The New Families of the Opioid Crisis

More and more infants are born exposed to opioids, and some experience severe withdrawals. But one family's success story could someday be the rule.

 

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Katie Gonzalez sits with her two-year-old daughter, Alani, in their home in Central Falls. Photography by Dana Smith.

Katie Gonzalez had been off heroin for about seven months. The two pink lines on the pregnancy test weren’t her motivation for getting clean. They were her motivation for staying that way.

She understood the stakes: Throughout her pregnancy, the then-thirty-four-year-old Gonzalez would continue taking methadone, a medication-assisted treatment that would increase in dosage as her body, and her baby, grew. Methadone kept her from returning to the abandoned drug houses in search of a fix. It saved her life. But it also put her unborn child at risk.

Methadone is a synthetic opioid that reduces narcotics cravings and prevents agonizing withdrawal symptoms. If stopped abruptly, methadone itself induces withdrawal. Gonzalez’s unborn daughter would be exposed to methadone in utero and there was a good chance she’d experience withdrawal once the umbilical cord was cut. Infant opioid withdrawal — marked by convulsions, excessive crying and fever — is known as neonatal abstinence syndrome.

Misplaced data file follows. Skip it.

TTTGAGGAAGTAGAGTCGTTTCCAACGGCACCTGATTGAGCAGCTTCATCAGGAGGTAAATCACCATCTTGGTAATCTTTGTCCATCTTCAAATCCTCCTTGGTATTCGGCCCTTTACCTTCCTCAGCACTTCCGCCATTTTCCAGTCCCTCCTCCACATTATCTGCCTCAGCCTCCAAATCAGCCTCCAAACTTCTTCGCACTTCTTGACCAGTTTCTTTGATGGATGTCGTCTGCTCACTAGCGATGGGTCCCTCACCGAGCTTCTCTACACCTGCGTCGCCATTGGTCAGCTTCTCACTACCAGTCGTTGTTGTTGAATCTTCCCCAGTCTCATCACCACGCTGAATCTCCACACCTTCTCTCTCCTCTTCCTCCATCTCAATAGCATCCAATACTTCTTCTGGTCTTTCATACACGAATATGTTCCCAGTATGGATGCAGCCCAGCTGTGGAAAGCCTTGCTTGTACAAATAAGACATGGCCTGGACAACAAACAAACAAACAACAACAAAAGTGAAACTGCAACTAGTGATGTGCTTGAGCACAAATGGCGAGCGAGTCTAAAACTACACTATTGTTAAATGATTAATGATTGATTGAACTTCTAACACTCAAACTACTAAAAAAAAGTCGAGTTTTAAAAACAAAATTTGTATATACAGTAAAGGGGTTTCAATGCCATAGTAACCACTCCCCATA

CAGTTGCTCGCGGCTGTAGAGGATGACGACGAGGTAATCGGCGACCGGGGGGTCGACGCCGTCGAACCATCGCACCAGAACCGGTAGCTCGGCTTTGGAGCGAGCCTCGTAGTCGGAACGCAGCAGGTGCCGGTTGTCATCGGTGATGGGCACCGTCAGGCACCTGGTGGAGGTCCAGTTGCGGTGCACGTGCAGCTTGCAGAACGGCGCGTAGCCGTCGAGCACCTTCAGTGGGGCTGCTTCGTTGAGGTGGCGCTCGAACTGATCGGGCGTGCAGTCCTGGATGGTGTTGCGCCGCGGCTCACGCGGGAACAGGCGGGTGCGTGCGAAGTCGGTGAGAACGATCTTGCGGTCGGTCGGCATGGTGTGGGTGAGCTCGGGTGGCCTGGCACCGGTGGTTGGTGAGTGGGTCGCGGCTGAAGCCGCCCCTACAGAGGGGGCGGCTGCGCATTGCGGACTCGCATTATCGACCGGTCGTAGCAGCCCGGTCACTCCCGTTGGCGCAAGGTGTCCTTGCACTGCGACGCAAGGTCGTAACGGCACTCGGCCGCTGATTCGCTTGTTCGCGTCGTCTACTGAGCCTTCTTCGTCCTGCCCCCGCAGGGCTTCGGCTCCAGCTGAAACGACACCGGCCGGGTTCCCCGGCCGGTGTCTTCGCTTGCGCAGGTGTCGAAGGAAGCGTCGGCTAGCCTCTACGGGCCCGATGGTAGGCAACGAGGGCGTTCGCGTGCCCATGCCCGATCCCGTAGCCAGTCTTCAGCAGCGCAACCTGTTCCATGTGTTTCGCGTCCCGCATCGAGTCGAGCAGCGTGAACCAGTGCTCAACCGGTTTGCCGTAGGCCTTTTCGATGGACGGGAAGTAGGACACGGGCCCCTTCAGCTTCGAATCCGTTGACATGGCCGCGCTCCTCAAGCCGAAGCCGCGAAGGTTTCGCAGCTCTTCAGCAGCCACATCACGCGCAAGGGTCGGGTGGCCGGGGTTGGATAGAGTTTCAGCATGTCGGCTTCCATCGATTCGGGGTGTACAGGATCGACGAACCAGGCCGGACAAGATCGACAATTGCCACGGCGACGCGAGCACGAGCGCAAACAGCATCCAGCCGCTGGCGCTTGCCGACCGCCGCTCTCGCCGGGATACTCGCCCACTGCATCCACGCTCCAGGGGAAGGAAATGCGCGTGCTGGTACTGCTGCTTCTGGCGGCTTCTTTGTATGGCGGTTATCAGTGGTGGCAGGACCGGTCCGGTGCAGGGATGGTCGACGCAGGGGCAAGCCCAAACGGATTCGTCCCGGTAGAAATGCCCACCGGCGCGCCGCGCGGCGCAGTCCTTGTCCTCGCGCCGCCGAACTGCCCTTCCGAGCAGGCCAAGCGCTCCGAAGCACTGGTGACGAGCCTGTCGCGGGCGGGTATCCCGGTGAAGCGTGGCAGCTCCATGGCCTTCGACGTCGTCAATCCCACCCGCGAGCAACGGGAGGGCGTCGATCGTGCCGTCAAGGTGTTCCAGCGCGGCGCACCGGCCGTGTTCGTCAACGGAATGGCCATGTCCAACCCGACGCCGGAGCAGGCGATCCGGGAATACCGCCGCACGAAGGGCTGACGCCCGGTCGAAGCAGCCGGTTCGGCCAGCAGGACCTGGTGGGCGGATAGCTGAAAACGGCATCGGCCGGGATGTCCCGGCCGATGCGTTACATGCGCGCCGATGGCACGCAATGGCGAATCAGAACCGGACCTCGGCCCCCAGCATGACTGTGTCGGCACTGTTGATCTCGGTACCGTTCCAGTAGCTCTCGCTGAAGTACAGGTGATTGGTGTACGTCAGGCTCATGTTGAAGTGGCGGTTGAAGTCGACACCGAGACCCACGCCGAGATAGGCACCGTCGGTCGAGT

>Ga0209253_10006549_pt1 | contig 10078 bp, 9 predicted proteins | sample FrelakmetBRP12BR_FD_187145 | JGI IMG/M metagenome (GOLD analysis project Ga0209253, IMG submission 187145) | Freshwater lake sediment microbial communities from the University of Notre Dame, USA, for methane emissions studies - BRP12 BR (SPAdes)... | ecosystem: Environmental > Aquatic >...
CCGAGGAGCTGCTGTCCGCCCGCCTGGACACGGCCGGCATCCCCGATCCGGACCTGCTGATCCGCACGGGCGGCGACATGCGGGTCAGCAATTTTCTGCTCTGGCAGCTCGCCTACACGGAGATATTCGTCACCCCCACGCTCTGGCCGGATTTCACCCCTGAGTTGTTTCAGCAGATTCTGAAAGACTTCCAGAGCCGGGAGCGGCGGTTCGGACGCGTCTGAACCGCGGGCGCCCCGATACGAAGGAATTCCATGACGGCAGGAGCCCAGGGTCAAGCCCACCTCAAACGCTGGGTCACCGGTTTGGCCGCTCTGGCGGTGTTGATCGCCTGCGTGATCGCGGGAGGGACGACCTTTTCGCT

“I felt very guilty my whole pregnancy,” Gonzalez, who lives in Central Falls, says.

Her guilt was compounded by the way medical professionals treated her.

“My first prenatal appointment, one of the doctors I saw at Women and Infants was so mean to me,” she says. “People judge.”

Her family voiced concerns as well. Gonzalez’s husband, Carlos, who is also in long-term recovery and has custody of his four-year-old son due to his ex-girlfriend’s drug use, had trouble comprehending why she stayed on methadone despite the risks.

“My husband was so supportive throughout my whole pregnancy but even he didn’t understand,” she says. “He’s like: ‘Why can’t you just stop?’ You can’t just stop because there’s a risk you’ll miscarry the baby. It’s not that easy. People just don’t understand.”

Gonzalez’s mother also worried, for the baby and for her daughter, as well. She’d watched Gonzalez weave in and out of addiction. And she’d stepped in to help raise Gonzalez’s son, Kyle, who was born when Gonzalez was nineteen.

But Kyle was always safe with his grandmother at Gonzalez’s childhood home in Wrentham, even when his mother was squatting in drug dens or in jail.

This new baby would be born under different circumstances.

Parental drug use is considered neglect in Rhode Island. Gonzalez couldn’t slip up, not if she wanted to go home with her baby. Not if she wanted a second chance to do it right.

The stakes, and the stigma, had never been higher.

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